October 21, 2019
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Franklin Frenzy

West Side businesses join together for grassroots movement
Last year’s Mardi Gras Franklin Crawl.

The more carefree men, women, and children waved their arms wildly and tossed the blue, yellow, and pink cornstarch into the air. Others just stood and laughed as they were doused with a sudden rainbow of colors. It was 8 a.m. on Saturday, April 20, 2013 — also known as Earth Day — and 1,300 people were standing in a thick, scattered line near the Gerst Haus, waiting for the first annual Franklin Street Color Me Fun 5K Run to begin.

Amy Word co-founded the non-profit Franklin Street Events Association with Leah Spivey, Fred Hillenbrand, and John Bugg in December 2012. While Bugg later left the organization, Word, Spivey, and Hillenbrand helped organize the Fun 5K race that had runners and walkers overtaking Franklin Street that morning. Their goal? To foster creative endeavors throughout the community and to once more position Franklin Street as a leading center for art, culture, and entertainment.

“People want something fun to have pride behind,” Word says. “The branding and the idea behind it — people have latched on to it. This truly has been a grassroots movement in every sense of the word. I think Franklin Street is who we want to become as Evansville, and who we want to be.”

So far, the organization has succeeded because of the support of Franklin Street businesses. In its first year, the Franklin Street Events Association organized and held the Mardi Gras Franklin Crawl, the Earth Day Fun Run and Art Crawl, the summer movie series, and the Halloween Zombie Pub Crawl.

What makes Franklin Street so special? Word says it’s the sense of community. “For so many of the businesses, the owners are right behind the counter when you walk in,” she says. “You get a sense of the past, and where you’ve come from. You don’t get that everywhere, you know? I think downtown Newburgh, Ind. — they have a sense of that.”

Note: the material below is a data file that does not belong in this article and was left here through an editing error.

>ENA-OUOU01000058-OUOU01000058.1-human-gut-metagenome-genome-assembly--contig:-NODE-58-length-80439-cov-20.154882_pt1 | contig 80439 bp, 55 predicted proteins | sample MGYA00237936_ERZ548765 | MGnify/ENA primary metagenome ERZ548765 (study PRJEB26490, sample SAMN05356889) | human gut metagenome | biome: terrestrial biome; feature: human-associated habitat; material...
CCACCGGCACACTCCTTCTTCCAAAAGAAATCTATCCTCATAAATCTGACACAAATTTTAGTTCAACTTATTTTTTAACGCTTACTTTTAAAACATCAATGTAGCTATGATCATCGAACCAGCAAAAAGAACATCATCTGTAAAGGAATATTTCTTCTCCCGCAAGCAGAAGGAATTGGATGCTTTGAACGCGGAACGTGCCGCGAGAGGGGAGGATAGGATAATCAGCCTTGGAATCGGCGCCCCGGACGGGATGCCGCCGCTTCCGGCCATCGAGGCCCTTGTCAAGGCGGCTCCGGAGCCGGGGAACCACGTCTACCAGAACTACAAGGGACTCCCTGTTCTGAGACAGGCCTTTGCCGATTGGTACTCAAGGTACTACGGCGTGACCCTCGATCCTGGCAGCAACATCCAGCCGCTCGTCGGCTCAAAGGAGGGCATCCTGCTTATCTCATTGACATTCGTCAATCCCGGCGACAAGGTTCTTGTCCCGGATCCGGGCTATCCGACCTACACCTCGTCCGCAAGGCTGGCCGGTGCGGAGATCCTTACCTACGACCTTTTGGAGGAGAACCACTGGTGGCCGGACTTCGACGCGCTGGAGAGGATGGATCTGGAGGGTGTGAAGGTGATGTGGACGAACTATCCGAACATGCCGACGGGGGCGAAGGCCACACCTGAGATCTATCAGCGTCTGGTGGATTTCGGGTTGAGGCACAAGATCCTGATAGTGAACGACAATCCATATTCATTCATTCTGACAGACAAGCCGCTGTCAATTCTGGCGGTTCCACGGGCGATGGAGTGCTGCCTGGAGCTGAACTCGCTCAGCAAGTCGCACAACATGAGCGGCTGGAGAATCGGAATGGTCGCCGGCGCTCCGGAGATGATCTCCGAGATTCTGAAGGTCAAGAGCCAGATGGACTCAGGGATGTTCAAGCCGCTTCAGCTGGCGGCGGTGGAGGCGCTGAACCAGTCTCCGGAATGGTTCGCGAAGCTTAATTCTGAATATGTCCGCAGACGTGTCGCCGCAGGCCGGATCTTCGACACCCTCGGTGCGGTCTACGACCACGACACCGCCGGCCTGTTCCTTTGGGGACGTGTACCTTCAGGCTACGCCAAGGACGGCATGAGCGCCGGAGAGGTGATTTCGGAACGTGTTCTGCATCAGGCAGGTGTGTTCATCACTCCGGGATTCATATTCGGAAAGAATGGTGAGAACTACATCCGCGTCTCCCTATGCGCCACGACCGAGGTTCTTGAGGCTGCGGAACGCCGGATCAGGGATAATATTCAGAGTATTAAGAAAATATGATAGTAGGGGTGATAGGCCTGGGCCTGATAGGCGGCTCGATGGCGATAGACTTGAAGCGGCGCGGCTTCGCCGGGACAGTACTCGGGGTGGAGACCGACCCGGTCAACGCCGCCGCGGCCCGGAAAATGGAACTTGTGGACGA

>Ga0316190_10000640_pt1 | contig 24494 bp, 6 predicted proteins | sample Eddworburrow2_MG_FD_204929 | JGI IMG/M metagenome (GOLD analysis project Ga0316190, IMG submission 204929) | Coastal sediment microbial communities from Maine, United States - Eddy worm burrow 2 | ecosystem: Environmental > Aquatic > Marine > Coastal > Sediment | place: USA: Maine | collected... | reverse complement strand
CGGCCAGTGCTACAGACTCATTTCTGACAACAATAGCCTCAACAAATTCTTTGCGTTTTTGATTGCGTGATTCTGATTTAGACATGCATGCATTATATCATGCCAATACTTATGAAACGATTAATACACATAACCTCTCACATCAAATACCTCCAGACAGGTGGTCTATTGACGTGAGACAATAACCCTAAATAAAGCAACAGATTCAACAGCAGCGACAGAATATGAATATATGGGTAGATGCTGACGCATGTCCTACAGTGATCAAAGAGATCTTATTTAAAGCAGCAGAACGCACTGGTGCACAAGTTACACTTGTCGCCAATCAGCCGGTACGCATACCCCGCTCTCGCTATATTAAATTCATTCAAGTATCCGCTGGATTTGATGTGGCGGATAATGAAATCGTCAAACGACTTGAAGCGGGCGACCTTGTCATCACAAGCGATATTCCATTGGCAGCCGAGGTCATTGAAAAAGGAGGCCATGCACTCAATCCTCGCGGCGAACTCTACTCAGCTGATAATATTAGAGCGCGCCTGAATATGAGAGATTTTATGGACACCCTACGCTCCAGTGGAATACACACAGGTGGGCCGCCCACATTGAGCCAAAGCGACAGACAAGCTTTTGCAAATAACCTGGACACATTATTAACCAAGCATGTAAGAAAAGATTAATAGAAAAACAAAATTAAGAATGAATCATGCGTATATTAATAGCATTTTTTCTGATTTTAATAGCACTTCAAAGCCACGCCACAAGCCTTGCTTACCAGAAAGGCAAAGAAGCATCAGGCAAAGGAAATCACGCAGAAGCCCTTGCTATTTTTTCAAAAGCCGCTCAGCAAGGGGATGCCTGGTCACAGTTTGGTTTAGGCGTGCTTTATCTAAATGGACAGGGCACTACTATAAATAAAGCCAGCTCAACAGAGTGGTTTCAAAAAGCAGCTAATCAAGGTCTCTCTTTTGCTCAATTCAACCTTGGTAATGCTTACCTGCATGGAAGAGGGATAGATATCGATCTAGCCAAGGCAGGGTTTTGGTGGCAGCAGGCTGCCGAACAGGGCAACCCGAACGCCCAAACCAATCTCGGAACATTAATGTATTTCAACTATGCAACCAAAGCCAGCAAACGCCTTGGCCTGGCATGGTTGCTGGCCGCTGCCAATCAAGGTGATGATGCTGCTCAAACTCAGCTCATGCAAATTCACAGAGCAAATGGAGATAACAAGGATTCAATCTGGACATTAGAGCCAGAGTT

An Evansville native, Word purchased Lamasco Bar and Grill, 1331 W. Franklin St., five years ago, buying it from her aunt. “It’s been here since July 10, 1934,” she says of what she says was the first bar on Franklin Street and one of the oldest bars in the county after the end of Prohibition.

Her family has strong Evansville connections. Her mother is Sandra Vezzoso-Andrews, and her great-uncle John Vezzoso ran the Board of Public Works for many years. Her uncle Joe Vezzoso was at one time the president of the Evansville Convention and Visitors Bureau and is now the general manager of the French Lick Casino and Hotel. Her grandfather, Joe Vezzoso Sr., owned Allied Steel, a large Midwest construction company that was located on Franklin Street in the 1950s, 1960s, and early 1970s. “So I have some of my own personal history on Franklin,” she says. “And then, being able to see what an iconic street it is in town, I had a vision for it, as well.”

The Franklin Street Events Association has garnered such community buzz that Word says more events are scheduled in the future. A large gumbo cook-off is planned on Feb. 22. For $10 per ticket, participants can sample all the gumbos, she says, and all proceeds will benefit non-profits. Tickets are for sale at businesses on Franklin Street.

The next Mardi Gras Franklin Crawl will take place on Feb. 28. On March 1, the Franklin Street Events Association will have its first-ever grand parade at 4 p.m. from the Wabash Avenue of Flags to St. Joseph Avenue. It will follow the exact same route as the West Side Nut Club Festival Parade.

“The West Side Nut Club has been such a great group to model after, in some ways,” Word says. “I love that concept of putting private and public enterprises together for the benefit of everybody.”

More volunteers are needed to help make these events a success. “Sometimes, plugging in and helping in your community is the greatest thing you can do,” she says. “It is hard to preach it if you haven’t done it before.”

For more information about the Franklin Street Events Association, visit its Facebook page.

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